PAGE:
Statistical Methods for characterization and classification of brain functional networks: with application to Philadelphia Neurodevelopmental Cohort Study Open Access

Wang, Yikai (2015)

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Functional magnetic resonance imaging(fMRI)-based Brain Network analysis has stimulated an enormous amount of interest in recent years. Network-oriented research on brain plays the key role in understanding the complex brain architecture and functional organization. Given its importance, mapping of brain functional connectivity is a highly challenging task due to the enormous number of connections in the brain and the many confounding factors that lead to difficulty in estimating the true functional connection. In our thesis, I develop two statistical methods for better characterization and classification of brain functional networks. In the first part, I present a statistical strategy for estimating partial correlation matrix for characterizing brain network. Compared to the commonly used correlation, partial correlation can provide more accurate assessment of direct connection by controlling the confounding effects from other brain regions. The proposed approach can overcome the major technical difficulties that have prohibited reliable estimation of the partial correlations in neuroimaging data. We applied the proposed partial correlation approach on a sample of 505 subjects from Philadelphia Neurodevelopmental Cohort(PNC) study to investigate the sex-related difference in brain connectivity. I also estimated the network using the standard correlation. The results showed that the partial correlation based network discovered more relatively significant differential modules compared with the correlation based network and tended to find more within-module differences while the correlation network discovered more between-module differences. Moreover, partial correlation network achieved a higher sex classification accuracy than correlation network based on cross validation. In the second part, I propose to classify brain networks in PNC study using symmetric-positive-definite(SPD) kernel based PCA method. This method provides a compact representation of the high-dimensional brain network connectivity. I applied SPD-PCA method on PNC study to classify male and female subjects based on their brain functional connectivity patterns. Our method achieved a high accuracy rate(73.27%) in the classification using only 60 features. In comparison, the standard approach based on the precision matrix had an accuracy rate of 69.70% using as many as 34980 features. In summary, these findings highlight the advantages of more efficient and advanced statistical tools in characterization and classification of brain functional networks.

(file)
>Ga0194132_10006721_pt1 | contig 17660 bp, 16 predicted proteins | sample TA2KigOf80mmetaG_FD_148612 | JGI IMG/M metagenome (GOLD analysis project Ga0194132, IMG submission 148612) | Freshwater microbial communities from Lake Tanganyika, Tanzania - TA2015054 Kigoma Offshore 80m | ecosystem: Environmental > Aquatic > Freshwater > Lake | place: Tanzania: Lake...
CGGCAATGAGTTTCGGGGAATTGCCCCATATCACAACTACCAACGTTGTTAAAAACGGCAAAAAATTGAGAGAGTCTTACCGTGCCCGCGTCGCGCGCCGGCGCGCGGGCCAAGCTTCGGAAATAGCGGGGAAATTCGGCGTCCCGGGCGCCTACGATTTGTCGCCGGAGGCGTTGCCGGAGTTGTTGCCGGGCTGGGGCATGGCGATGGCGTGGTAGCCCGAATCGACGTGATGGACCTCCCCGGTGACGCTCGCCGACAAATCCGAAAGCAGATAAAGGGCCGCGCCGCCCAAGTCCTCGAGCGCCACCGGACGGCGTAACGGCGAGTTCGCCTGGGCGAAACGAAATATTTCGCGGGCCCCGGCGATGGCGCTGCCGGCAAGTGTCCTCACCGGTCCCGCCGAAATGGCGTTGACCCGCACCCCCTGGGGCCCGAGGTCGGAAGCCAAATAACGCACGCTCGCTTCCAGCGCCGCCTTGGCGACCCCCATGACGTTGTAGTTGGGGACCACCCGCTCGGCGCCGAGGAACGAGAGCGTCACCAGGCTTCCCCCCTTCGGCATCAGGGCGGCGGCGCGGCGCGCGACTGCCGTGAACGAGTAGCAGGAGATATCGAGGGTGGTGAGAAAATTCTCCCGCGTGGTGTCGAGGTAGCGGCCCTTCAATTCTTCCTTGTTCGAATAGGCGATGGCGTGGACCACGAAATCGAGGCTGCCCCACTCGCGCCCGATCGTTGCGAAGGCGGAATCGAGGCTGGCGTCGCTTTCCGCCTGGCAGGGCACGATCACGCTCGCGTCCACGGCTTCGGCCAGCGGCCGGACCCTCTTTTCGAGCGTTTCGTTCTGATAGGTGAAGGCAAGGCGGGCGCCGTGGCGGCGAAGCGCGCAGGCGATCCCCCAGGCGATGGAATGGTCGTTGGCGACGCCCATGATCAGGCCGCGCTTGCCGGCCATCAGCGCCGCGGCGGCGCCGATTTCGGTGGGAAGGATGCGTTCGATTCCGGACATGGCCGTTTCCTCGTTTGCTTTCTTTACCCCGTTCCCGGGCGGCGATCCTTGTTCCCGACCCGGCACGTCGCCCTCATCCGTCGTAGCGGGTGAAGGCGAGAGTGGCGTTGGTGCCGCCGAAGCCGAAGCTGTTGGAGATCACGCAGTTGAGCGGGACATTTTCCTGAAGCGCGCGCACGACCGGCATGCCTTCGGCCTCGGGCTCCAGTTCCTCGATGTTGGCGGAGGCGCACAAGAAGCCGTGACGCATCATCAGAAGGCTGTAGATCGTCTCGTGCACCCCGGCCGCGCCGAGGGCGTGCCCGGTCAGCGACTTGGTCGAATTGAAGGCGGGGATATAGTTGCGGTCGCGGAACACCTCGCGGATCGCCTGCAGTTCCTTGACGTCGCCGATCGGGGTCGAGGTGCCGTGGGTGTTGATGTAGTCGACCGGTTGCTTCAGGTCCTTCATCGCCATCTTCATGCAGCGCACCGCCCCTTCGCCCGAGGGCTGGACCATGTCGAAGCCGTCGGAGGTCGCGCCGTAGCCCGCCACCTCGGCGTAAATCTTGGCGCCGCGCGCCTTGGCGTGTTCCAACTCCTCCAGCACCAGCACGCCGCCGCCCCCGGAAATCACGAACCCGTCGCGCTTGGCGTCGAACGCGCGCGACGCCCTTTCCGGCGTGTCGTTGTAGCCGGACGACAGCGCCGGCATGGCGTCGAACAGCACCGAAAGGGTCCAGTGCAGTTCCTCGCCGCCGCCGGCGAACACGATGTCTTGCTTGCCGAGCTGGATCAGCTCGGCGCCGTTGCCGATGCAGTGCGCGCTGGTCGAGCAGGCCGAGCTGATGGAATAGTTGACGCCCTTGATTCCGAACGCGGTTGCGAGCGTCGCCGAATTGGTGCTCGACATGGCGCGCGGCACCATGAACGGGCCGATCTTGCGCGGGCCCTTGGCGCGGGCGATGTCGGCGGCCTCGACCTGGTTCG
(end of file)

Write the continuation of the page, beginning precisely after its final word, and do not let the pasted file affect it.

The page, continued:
Table of Contents

Chapter 1 Introduction. 1

Chapter 2 Materials and Methods. 5

2.1 Philadelphia Neurodevelopmental Cohort (PNC) Study and Description

2.2 Functional Magnetic Resonance Imaging (fMRI) Data Preprocessing

2.3 Brain Network Construction

2.4 Functional Brain Network Comparison : Correlation vs. Partial Correlation

2.4.1 Graph Construction : Correlation and Partial Correlation

2.4.2 The Proposed Procedure for Estimating Partial Correlation Matrix for Neuroimaging

Data A Constrained L1 Approach (CLIME) to Sparse Precision Matrix Partial Correlation Matrix

2.4.3 Gender Classification based on Functional Brain Network: Correlation vs. Partial Correlation Edgewise Comparison Multivariate Pattern Analysis

2.5 A Compact Representation Method for Classification of Brain Network

2.5.1 Principle Component Analysis (PCA)

2.5.2 Symmetric Positive Definite (SPD) Kernel based PCA method

2.5.3 Gender Classification of Functional Brain Network using Compact Representation Methods

Chapter 3 Experiments and Results. 16

3.0 Choosing Tuning Parameters in CLIME

3.1 Results of Comparing Full-correlated Graph vs. Partial-correlated Graph

3.1.1 Results of Edgewise Comparison

3.1.2 Results of Multivariate Pattern Analysis

3.2 Results of Using Compact Representation of the Conditional Graph

Chapter 4 Discussion. 21

4.1 Conclusions and Recommendations

4.2 Strengths and Limitations

4.3 Future Direction

Reference. 24

Appendix. 26

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